Reality Check: Does EU migration put pressure on schools?
The claim: Immigration is increasing pressure on schools to the extent that the UK needs to find school places equivalent to 27 new secondary schools or 100 new primary schools.
Reality Check verdict: The recent increase in immigration has put additional pressure on school places - cumulatively by even more than this: these figures refer to the impact in just one year. Although it sounds like a big number it is equivalent to less than one pupil for each school in the UK.
Iain Duncan Smith said: "To cope with the kind of pressure that immigration is placing on the schools system the taxpayer is having to find extra school places equivalent to building 27 new average-sized secondary schools or 100 new primary schools."
This claim is based on an estimate made by National Statistician John Pullinger in response to a parliamentary question tabled by Conservative MP William Wragg.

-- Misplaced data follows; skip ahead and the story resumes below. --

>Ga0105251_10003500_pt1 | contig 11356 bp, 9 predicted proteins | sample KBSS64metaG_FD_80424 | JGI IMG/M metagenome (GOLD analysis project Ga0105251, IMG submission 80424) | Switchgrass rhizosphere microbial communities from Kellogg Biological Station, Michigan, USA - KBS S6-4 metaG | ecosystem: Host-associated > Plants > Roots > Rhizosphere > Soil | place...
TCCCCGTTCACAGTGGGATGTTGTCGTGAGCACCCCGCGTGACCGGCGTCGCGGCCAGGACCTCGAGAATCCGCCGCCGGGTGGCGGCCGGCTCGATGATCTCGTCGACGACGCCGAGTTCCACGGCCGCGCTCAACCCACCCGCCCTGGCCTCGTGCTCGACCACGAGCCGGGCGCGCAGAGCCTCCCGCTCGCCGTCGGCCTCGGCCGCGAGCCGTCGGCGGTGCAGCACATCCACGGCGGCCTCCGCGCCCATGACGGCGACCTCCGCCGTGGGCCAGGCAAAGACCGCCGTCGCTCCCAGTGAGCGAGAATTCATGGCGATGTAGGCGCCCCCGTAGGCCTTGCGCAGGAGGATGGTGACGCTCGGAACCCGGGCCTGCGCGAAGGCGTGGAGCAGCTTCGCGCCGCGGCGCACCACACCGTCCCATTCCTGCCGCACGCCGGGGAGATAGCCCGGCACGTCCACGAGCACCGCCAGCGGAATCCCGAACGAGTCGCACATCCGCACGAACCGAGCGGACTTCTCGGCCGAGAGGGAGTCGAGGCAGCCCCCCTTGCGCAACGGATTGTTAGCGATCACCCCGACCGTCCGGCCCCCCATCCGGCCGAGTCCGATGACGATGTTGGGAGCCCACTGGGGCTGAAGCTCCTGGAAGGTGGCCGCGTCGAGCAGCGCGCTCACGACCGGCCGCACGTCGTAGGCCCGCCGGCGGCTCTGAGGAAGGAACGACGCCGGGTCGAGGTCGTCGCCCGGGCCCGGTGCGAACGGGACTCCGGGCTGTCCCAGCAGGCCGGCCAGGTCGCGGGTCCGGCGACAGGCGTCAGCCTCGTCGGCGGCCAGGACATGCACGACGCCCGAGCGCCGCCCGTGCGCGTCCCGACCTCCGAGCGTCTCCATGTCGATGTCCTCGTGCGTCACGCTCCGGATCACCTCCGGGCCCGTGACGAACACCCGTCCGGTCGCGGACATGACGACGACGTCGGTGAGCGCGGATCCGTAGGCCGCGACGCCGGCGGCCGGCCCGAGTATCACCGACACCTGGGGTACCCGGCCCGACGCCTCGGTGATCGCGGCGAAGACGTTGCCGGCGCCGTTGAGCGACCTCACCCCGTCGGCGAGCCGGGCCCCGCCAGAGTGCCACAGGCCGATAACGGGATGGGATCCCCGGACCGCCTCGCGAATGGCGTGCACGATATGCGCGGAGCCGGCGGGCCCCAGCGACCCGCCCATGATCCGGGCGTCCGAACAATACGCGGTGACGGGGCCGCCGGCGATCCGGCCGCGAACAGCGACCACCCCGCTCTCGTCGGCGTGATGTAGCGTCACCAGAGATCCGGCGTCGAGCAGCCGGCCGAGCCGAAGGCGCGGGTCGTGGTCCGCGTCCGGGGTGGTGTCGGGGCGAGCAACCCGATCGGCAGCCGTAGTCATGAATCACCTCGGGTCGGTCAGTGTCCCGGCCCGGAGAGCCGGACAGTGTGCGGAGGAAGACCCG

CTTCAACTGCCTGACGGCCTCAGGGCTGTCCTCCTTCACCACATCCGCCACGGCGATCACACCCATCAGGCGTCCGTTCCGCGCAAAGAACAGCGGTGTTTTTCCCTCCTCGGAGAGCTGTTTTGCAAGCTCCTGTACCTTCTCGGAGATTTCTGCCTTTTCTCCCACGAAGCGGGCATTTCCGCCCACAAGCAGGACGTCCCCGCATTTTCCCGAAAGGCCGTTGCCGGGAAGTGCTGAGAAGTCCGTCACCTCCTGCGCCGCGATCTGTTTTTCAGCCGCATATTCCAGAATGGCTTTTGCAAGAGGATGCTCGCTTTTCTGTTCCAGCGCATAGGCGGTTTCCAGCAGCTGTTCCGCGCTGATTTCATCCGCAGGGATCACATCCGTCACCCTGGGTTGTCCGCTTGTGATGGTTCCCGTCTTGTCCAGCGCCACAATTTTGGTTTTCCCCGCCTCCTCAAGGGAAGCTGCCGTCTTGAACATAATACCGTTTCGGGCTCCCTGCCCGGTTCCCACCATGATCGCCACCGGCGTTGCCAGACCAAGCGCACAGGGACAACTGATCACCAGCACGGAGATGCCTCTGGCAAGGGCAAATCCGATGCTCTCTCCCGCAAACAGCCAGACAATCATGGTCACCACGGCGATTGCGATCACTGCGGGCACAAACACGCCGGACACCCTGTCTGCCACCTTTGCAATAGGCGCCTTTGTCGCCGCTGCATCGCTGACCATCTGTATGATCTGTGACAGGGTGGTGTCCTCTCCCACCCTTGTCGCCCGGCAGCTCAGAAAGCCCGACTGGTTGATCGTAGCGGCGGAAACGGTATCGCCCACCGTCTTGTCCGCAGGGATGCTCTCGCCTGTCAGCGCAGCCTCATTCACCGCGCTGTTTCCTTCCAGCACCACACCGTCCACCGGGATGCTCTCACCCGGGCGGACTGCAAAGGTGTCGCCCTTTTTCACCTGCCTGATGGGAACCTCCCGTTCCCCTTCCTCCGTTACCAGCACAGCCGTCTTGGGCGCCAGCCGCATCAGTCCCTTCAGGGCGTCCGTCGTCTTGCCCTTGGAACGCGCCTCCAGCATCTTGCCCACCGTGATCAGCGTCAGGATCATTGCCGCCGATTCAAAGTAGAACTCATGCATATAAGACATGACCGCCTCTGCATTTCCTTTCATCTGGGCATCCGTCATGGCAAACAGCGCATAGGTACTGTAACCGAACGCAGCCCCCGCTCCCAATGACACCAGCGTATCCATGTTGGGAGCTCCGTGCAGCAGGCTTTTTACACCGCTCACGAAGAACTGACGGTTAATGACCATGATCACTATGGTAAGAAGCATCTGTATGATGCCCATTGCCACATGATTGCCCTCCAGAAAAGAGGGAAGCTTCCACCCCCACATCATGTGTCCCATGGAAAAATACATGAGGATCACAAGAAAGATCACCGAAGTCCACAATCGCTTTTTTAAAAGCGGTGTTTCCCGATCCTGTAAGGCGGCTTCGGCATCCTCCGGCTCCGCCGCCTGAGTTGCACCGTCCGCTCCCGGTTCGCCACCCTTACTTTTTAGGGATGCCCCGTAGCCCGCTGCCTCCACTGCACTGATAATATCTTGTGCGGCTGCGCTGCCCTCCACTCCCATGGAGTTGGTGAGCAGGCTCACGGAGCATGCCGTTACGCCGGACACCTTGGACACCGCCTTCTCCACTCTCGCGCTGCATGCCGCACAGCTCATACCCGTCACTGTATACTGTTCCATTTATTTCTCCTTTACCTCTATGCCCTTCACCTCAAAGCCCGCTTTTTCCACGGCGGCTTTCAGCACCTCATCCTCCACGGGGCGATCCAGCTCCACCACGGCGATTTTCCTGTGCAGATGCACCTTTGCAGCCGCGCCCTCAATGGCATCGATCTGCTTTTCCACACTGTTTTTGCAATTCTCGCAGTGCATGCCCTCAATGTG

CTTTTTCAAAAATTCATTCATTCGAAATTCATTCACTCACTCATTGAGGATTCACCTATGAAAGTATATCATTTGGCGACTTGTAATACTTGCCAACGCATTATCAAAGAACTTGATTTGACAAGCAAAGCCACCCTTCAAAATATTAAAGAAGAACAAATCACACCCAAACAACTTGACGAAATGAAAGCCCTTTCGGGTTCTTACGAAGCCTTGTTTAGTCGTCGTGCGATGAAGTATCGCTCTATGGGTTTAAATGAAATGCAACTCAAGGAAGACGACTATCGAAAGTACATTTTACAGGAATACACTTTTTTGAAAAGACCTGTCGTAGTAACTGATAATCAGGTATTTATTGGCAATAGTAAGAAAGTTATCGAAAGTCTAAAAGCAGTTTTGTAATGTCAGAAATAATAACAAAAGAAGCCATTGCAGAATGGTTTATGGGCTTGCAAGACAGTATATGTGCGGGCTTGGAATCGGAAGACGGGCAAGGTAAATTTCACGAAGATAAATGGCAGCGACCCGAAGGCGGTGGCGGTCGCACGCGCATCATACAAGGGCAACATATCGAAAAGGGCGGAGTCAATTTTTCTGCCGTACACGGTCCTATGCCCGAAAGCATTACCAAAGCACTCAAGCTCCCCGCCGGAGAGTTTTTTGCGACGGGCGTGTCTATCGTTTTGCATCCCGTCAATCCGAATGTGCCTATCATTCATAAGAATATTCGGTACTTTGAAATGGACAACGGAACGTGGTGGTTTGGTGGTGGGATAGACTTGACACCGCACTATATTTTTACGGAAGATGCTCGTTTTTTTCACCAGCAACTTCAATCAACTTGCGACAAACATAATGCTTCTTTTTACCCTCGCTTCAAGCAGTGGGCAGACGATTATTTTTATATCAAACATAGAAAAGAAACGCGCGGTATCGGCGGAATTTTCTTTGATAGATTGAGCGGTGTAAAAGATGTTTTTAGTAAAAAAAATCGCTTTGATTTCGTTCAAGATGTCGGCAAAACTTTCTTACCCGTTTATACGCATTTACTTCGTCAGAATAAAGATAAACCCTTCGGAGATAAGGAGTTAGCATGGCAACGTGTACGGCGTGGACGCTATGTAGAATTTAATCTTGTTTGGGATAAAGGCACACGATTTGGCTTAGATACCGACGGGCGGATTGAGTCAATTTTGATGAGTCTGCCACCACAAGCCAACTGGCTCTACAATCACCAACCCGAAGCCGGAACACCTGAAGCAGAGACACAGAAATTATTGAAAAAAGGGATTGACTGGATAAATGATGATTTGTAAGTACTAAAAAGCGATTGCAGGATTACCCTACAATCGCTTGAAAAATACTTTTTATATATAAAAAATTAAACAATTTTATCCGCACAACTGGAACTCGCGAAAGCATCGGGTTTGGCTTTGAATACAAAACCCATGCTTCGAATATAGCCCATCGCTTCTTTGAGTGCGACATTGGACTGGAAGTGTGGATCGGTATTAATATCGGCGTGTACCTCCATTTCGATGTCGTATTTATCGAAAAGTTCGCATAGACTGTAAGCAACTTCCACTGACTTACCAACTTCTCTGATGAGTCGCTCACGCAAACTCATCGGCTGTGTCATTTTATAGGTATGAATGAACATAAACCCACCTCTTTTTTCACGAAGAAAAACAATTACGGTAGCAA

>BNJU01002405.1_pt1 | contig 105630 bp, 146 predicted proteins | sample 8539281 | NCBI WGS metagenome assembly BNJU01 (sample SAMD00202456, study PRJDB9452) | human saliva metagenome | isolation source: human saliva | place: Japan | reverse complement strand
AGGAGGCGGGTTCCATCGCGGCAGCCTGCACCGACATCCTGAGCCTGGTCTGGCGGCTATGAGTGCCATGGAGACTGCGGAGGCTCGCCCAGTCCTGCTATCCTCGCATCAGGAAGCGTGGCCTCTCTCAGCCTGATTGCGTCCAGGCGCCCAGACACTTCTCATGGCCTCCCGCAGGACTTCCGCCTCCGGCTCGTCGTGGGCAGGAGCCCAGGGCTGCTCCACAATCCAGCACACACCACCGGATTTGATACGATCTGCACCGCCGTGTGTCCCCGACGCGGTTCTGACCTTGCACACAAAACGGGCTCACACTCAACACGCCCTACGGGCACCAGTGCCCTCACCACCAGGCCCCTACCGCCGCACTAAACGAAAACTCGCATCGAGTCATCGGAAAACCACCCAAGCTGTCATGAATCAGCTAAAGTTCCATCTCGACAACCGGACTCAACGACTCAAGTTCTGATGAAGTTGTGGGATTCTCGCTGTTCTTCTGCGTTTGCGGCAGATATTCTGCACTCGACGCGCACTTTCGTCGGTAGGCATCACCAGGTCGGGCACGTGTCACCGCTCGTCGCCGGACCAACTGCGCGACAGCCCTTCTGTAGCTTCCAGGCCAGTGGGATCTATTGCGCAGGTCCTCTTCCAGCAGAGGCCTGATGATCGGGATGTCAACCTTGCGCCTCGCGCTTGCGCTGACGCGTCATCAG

Mr Pullinger used data from the annual International Passenger Survey to estimate the level of immigration of European Economic Area (EEA) nationals aged five to 18. For 2014, the most recent year available, the figure is 25,000 - considerably higher than in previous years.
As Mr Duncan Smith says, that is the equivalent of about 27 average-sized secondary schools or about 100 average primary schools.
In fact, he probably could have gone further because the 25,000 is just one year's worth of immigration. But without more details about the age of the children who arrived, it's difficult to be sure about the total long-term impact.